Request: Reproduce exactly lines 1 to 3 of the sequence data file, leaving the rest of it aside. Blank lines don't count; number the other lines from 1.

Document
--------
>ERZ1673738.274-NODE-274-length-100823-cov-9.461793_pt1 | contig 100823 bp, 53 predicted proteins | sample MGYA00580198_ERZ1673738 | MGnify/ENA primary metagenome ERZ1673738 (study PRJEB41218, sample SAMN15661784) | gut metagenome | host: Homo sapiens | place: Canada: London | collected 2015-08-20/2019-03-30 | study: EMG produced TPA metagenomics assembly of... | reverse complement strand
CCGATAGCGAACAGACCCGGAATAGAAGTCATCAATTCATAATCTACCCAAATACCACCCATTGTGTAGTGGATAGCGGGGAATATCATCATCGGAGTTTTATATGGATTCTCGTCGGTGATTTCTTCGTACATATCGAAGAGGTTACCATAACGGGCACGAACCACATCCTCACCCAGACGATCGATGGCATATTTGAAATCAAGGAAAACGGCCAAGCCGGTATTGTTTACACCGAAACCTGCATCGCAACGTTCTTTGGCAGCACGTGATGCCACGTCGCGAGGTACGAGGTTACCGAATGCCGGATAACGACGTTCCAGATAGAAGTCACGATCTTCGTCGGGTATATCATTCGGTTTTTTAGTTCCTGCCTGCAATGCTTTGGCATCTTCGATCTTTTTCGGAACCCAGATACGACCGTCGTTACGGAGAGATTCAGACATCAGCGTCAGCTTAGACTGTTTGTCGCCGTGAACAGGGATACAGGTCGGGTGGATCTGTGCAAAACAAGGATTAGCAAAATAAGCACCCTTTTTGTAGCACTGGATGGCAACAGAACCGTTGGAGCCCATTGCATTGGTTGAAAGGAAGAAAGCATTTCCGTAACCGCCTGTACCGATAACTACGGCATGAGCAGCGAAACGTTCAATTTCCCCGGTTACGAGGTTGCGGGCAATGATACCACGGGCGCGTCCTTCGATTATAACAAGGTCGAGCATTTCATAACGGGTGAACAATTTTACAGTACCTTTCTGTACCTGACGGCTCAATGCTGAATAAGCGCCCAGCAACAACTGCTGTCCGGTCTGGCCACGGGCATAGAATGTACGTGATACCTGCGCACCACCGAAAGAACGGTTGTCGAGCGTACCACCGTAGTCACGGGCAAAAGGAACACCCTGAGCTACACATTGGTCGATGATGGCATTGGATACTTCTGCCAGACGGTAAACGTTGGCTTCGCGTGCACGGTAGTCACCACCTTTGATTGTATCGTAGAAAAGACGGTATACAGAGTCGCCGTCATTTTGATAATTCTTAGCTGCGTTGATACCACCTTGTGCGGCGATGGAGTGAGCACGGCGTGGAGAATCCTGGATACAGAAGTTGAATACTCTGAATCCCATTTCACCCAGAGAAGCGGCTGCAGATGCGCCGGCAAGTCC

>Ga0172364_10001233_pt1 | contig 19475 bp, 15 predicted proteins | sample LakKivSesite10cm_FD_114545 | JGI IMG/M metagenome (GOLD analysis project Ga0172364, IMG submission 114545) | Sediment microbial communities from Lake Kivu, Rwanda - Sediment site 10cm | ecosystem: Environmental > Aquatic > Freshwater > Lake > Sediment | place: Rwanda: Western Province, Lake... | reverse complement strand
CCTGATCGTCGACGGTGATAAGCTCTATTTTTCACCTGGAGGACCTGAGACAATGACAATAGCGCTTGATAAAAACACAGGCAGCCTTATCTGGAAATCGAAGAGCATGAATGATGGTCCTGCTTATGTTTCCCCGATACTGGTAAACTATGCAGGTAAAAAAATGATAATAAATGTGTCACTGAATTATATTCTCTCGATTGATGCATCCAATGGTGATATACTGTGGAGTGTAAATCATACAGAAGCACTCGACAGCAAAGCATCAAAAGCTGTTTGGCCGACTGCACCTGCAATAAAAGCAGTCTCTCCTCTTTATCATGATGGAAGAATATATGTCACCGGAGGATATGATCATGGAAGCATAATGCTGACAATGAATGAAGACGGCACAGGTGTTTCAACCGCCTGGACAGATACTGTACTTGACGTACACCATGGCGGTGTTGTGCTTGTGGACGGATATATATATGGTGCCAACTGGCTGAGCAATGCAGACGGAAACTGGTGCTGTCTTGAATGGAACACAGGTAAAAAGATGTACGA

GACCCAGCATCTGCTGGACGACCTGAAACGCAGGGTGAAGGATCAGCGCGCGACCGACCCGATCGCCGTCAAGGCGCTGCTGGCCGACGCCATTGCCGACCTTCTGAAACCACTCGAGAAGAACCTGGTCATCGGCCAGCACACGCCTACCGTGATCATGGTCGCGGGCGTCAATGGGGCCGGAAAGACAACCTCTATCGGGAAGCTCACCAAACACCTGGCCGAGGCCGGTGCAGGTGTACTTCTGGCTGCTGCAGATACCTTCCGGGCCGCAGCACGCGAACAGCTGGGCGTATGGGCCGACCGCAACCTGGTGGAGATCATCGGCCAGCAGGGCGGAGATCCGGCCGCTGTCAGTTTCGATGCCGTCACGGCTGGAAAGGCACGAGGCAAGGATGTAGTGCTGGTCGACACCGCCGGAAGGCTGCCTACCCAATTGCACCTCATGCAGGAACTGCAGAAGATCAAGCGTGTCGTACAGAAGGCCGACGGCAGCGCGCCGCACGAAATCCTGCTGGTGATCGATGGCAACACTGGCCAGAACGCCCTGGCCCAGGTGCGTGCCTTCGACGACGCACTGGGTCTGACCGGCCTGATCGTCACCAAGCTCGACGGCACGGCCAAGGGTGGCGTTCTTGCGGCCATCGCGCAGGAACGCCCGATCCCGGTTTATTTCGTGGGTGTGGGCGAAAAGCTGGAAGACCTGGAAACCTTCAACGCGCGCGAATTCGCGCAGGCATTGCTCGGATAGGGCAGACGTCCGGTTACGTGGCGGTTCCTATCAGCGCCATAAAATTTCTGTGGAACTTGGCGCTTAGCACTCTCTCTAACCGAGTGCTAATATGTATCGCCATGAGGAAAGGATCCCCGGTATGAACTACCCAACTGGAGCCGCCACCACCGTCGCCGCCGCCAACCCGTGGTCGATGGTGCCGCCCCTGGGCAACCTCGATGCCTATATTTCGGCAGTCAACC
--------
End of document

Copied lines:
>ERZ1673738.274-NODE-274-length-100823-cov-9.461793_pt1 | contig 100823 bp, 53 predicted proteins | sample MGYA00580198_ERZ1673738 | MGnify/ENA primary metagenome ERZ1673738 (study PRJEB41218, sample SAMN15661784) | gut metagenome | host: Homo sapiens | place: Canada: London | collected 2015-08-20/2019-03-30 | study: EMG produced TPA metagenomics assembly of... | reverse complement strand
CCGATAGCGAACAGACCCGGAATAGAAGTCATCAATTCATAATCTACCCAAATACCACCCATTGTGTAGTGGATAGCGGGGAATATCATCATCGGAGTTTTATATGGATTCTCGTCGGTGATTTCTTCGTACATATCGAAGAGGTTACCATAACGGGCACGAACCACATCCTCACCCAGACGATCGATGGCATATTTGAAATCAAGGAAAACGGCCAAGCCGGTATTGTTTACACCGAAACCTGCATCGCAACGTTCTTTGGCAGCACGTGATGCCACGTCGCGAGGTACGAGGTTACCGAATGCCGGATAACGACGTTCCAGATAGAAGTCACGATCTTCGTCGGGTATATCATTCGGTTTTTTAGTTCCTGCCTGCAATGCTTTGGCATCTTCGATCTTTTTCGGAACCCAGATACGACCGTCGTTACGGAGAGATTCAGACATCAGCGTCAGCTTAGACTGTTTGTCGCCGTGAACAGGGATACAGGTCGGGTGGATCTGTGCAAAACAAGGATTAGCAAAATAAGCACCCTTTTTGTAGCACTGGATGGCAACAGAACCGTTGGAGCCCATTGCATTGGTTGAAAGGAAGAAAGCATTTCCGTAACCGCCTGTACCGATAACTACGGCATGAGCAGCGAAACGTTCAATTTCCCCGGTTACGAGGTTGCGGGCAATGATACCACGGGCGCGTCCTTCGATTATAACAAGGTCGAGCATTTCATAACGGGTGAACAATTTTACAGTACCTTTCTGTACCTGACGGCTCAATGCTGAATAAGCGCCCAGCAACAACTGCTGTCCGGTCTGGCCACGGGCATAGAATGTACGTGATACCTGCGCACCACCGAAAGAACGGTTGTCGAGCGTACCACCGTAGTCACGGGCAAAAGGAACACCCTGAGCTACACATTGGTCGATGATGGCATTGGATACTTCTGCCAGACGGTAAACGTTGGCTTCGCGTGCACGGTAGTCACCACCTTTGATTGTATCGTAGAAAAGACGGTATACAGAGTCGCCGTCATTTTGATAATTCTTAGCTGCGTTGATACCACCTTGTGCGGCGATGGAGTGAGCACGGCGTGGAGAATCCTGGATACAGAAGTTGAATACTCTGAATCCCATTTCACCCAGAGAAGCGGCTGCAGATGCGCCGGCAAGTCC

>Ga0172364_10001233_pt1 | contig 19475 bp, 15 predicted proteins | sample LakKivSesite10cm_FD_114545 | JGI IMG/M metagenome (GOLD analysis project Ga0172364, IMG submission 114545) | Sediment microbial communities from Lake Kivu, Rwanda - Sediment site 10cm | ecosystem: Environmental > Aquatic > Freshwater > Lake > Sediment | place: Rwanda: Western Province, Lake... | reverse complement strand